How ‘Naive Cynicism’ May Poison Your Relationships

Cynicism has its uses. Being suspicious about the motives of others won’t leave you gasping when you are tricked. Expecting negative events means you are never disappointed. Anything good is a bonus. But can cynicism go to far? A study by Kruger and Gilovich (1999) suggests it can.

The authors asked married couples to estimate how often their partner was responsible for both desirable and undesirable relationship events. This came out about even: each person admitted causing some bad events while claiming responsibility for some of the good events in the relationship. Half and half, fair’s fair.

They then asked each person to estimate what their partner had claimed. Here’s the surprise. On average people assumed their partners would take more responsibility for the good events and deny the bad events. Actually they’d done nothing of the sort.

“People tended to assume that others are more biased than they really are.”It’s not just married people who show this bias. The authors also studied video game players, debaters and darts players. A similar type of bias was seen in these groups as well. People tended to assume that others are more biased than they really are. This bias is called ‘naive cynicism’. It is wrongly thinking the worst of other people.

Research in children shows this bias develops early. Mills and Keil (2005) found that by as young as seven children have learnt to be cynical. The authors even suggest children may be more cynical than adults.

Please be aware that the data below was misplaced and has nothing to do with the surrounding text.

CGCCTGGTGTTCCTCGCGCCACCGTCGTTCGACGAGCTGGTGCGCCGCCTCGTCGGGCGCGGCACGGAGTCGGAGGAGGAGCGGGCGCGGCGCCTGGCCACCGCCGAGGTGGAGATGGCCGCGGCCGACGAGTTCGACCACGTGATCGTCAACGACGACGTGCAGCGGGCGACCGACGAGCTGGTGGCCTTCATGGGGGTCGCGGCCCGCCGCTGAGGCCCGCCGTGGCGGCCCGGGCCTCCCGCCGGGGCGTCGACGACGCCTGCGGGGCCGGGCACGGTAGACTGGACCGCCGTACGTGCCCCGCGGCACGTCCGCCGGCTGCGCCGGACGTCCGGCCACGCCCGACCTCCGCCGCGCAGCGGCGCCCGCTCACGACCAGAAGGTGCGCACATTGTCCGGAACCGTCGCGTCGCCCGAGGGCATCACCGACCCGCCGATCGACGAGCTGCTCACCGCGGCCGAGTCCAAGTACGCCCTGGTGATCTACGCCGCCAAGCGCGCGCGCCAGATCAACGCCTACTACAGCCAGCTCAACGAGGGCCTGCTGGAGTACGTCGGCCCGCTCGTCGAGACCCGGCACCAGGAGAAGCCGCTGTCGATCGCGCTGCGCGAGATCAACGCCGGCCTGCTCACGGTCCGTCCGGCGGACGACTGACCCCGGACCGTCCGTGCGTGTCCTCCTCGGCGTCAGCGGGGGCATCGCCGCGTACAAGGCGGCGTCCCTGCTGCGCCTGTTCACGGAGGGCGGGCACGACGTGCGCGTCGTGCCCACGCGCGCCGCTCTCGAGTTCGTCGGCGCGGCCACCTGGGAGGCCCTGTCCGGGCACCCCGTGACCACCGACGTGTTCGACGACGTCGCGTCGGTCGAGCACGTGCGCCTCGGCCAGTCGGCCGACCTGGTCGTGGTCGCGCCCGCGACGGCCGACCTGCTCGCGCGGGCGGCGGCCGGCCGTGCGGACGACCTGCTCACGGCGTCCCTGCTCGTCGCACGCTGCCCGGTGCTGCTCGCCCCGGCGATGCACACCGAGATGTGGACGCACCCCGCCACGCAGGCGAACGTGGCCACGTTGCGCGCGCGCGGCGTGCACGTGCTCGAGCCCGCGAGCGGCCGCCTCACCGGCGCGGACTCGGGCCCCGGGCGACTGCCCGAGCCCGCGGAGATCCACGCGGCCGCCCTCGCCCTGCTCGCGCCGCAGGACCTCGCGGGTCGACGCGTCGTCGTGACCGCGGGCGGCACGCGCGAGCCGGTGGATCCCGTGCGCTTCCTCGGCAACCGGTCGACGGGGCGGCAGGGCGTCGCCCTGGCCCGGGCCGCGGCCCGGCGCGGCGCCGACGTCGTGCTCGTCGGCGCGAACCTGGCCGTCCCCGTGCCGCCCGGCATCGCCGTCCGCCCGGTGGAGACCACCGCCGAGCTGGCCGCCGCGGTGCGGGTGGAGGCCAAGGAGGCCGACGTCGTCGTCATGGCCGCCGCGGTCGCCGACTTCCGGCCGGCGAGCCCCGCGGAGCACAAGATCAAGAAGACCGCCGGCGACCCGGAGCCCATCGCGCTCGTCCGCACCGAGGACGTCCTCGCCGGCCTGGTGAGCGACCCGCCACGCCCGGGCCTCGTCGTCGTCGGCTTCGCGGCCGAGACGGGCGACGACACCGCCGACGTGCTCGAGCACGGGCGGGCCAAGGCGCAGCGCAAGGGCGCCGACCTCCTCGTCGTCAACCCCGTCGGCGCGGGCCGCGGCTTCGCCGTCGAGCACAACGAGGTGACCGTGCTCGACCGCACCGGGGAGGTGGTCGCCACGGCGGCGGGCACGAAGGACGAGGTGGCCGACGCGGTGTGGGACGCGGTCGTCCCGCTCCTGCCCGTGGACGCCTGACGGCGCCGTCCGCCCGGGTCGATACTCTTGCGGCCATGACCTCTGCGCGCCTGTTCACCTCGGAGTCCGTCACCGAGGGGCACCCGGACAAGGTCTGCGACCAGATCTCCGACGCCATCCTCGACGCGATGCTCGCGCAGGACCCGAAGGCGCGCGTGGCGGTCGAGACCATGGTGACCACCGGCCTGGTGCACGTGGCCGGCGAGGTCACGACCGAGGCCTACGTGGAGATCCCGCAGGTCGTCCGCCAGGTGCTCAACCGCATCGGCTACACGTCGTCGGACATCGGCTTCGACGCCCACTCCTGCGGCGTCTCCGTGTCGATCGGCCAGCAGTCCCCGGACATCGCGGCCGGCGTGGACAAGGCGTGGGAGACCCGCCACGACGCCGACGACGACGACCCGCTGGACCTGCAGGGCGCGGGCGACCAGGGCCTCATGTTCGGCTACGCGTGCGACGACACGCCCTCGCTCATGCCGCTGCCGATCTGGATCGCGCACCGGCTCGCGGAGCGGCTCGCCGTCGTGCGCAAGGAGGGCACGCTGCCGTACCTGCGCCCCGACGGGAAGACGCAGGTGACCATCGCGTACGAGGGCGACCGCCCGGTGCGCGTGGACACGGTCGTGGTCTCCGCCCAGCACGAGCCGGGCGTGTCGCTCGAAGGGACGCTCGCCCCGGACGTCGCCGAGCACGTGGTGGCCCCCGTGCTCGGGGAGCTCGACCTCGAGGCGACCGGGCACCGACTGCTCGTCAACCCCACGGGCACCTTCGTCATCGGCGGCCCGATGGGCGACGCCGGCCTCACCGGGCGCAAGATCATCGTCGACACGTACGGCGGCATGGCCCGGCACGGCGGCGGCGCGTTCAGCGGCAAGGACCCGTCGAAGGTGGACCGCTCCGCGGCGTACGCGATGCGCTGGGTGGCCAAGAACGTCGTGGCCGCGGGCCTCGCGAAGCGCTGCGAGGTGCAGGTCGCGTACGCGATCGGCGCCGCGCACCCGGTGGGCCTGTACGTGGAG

Life can be more pleasant – especially with your partner – when you give the benefit of the doubt. It may well be the cynics who are deluding themselves.

» This post is part of a series on the psychology of relationships.

References

Kruger, J., & Gilovich, T. (1999). Naive cynicism. everyday theories of responsibility assessment: On biased assumptions of bias. Journal of Personality and Social Psychology, 76, 743-753.

Mills, C. M., & Keil, F. C. (2005). The Development of Cynicism. Psychological Science, 16(5), 385-390.

About the author


Dr Jeremy Dean is a psychologist and the author of PsyBlog. His latest book is "Making Habits, Breaking Habits: How to Make Changes That Stick". You can follow PsyBlog by email, by RSS feed, on Twitter and Google+.

Published: 22 February 2007

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